Second iteration, secondary traits are included. Keep in mind, they are supposed to get reproduction underway before the year in the bunker is up. (And, no, I didn't get this list from memory. I bookmarked a list someone else made.)

    Petra – structural engineer – also an electrical engineer

    James – organic farmer – gay

  • Georgina – orthopedic surgeon – recently exposed to ebola
  • Chips – carpenter – sterile
  • Jack – PhD in chemistry – “won the genetic lotto” meaning he won’t get any major diseases and will live to 103 barring some sort of accident
  • Bonnie – soldier – has an eidetic memory
  • Andy – electrician – has fibrodysplasia ossificans progressiva, a genetic disease which causes the tissues in his body to turn to bone while repairing injury, no matter how small.
  • Vivian – zoologist – writes a blog for PETA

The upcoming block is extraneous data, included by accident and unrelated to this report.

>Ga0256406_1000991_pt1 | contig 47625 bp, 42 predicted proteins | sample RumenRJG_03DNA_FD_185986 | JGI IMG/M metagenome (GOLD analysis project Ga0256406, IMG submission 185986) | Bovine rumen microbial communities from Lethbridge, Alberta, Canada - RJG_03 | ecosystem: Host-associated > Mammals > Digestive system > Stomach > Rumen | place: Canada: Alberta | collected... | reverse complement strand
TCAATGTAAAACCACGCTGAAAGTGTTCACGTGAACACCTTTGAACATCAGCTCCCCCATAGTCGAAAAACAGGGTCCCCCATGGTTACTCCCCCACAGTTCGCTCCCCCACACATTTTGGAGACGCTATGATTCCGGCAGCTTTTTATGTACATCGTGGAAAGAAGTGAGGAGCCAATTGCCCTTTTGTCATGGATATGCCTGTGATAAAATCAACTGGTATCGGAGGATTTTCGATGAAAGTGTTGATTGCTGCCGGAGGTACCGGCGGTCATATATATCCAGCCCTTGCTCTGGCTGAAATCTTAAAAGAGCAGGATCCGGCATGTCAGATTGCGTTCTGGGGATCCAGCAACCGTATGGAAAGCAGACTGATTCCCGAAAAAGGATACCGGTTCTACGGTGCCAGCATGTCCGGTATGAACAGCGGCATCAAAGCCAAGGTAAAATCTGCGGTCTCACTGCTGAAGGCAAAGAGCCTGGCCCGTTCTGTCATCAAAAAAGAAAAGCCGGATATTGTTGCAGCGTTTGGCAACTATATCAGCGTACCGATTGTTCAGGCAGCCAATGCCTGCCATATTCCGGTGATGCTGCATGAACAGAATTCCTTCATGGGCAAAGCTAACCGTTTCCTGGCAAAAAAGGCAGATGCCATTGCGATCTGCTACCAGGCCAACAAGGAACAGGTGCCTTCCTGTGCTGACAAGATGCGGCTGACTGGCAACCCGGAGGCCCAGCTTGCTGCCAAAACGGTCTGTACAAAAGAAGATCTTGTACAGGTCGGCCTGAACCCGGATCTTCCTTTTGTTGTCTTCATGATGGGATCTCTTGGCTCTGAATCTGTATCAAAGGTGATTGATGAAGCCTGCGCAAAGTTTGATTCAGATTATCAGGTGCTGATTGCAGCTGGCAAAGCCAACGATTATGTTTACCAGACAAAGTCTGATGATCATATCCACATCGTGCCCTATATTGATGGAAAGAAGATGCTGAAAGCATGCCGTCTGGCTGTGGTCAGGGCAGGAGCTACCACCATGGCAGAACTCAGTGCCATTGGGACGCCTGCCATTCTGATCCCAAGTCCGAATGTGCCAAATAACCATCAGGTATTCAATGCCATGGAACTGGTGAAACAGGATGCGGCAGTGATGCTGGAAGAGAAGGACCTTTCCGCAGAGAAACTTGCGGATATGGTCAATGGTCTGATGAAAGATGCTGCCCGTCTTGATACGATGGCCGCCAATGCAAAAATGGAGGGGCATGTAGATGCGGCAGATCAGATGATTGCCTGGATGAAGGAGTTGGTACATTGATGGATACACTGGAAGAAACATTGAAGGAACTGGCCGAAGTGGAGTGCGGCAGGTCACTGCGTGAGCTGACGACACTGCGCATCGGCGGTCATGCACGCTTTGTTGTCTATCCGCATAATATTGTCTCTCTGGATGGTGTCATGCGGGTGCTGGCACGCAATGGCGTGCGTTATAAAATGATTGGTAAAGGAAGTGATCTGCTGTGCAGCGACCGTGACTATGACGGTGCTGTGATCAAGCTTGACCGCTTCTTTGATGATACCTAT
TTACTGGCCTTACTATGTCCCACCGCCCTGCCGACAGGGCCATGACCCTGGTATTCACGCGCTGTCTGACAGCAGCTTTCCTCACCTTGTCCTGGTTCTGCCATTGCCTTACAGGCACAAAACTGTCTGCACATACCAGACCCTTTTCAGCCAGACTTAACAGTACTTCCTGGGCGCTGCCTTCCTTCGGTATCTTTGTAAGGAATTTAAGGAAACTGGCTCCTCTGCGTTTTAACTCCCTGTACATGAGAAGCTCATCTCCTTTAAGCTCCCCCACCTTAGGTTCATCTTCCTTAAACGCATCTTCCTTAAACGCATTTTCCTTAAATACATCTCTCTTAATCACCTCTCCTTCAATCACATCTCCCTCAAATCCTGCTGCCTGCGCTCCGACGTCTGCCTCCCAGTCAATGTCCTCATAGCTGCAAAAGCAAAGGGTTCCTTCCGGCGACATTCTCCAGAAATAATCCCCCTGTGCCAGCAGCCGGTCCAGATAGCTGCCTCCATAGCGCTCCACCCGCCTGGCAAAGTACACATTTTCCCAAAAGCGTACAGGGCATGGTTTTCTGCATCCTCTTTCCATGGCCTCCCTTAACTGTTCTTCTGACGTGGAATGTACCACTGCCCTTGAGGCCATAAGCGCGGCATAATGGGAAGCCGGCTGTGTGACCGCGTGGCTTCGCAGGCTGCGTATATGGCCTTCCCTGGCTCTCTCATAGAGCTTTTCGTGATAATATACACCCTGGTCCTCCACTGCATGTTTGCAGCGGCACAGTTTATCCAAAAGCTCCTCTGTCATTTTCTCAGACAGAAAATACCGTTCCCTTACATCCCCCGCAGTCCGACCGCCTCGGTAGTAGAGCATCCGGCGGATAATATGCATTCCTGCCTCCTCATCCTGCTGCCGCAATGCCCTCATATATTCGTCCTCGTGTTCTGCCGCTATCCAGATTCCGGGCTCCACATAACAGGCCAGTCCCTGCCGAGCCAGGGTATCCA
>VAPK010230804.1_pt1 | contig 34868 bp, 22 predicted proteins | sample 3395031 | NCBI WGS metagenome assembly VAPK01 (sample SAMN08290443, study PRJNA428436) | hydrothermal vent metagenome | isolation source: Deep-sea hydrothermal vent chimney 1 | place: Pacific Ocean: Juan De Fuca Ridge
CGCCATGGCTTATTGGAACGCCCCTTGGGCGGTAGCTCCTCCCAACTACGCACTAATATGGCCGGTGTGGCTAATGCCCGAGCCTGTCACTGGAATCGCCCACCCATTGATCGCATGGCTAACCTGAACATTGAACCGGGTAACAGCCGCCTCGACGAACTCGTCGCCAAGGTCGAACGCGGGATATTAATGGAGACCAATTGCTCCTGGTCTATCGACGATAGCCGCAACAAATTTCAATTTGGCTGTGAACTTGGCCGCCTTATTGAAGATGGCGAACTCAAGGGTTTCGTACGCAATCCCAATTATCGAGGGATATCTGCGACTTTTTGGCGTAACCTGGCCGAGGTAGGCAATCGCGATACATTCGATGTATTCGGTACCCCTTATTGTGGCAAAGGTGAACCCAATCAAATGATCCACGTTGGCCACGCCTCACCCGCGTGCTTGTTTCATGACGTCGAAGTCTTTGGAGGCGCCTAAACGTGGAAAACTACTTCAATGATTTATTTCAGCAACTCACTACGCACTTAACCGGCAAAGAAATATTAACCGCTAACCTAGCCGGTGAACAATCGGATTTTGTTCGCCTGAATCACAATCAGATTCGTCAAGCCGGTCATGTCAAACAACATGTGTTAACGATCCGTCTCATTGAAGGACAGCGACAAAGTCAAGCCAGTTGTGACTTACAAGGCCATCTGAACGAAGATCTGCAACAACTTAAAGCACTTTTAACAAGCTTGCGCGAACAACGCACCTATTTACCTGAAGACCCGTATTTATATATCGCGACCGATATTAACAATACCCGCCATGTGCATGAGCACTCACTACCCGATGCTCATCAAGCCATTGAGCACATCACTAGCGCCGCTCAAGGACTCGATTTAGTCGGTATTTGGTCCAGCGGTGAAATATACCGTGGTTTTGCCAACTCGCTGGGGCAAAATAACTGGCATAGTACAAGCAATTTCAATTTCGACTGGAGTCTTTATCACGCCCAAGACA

• Beatrice – fashion designer – created an award winning outfit from bamboo cashmere, meaning she’s a “left brain/right brain” thinker
  • Parker – gelato maker – no secondary trait
  • Utami – opera singer – speaks 7 languages, however has throat cancer that will render her unable to speak in 3 years, although she will survive
  • Poppie – psychotherapist – hysterectomy at age 12 due to ovarian cancer
  • Omosedé – U.S. Senator – would have become the first female Chief Justice of the supreme court
  • Kavi – real estate agent – also a midwife
  • Russell – harpist – autism spectrum disorder
  • Plum – hedge fund manager – because of a fear of the apocalypse always carries $5 million in gold, platinum, diamonds and sapphires with her at all times
  • Toby – poet – [shot again, so he doesn't announce his secondary trait]
  • Nelson – housekeeper – the nicest guy ever, the sort of person the angels in heaven will bow down to, assuming there is a heaven
  • Mitzie – wine auctioneer – has an IQ of 200
  • Yoshiko – astronaut
  • Mr. Zimit – [still a wild card--SPOILERS--though now we know he's the bunker builder so only he knows the bunker's exit code; in the first iteration, they all died inside after excluding him as they closed the bunker doors because he'd done the humane thing of shooting everyone they were leaving outside.]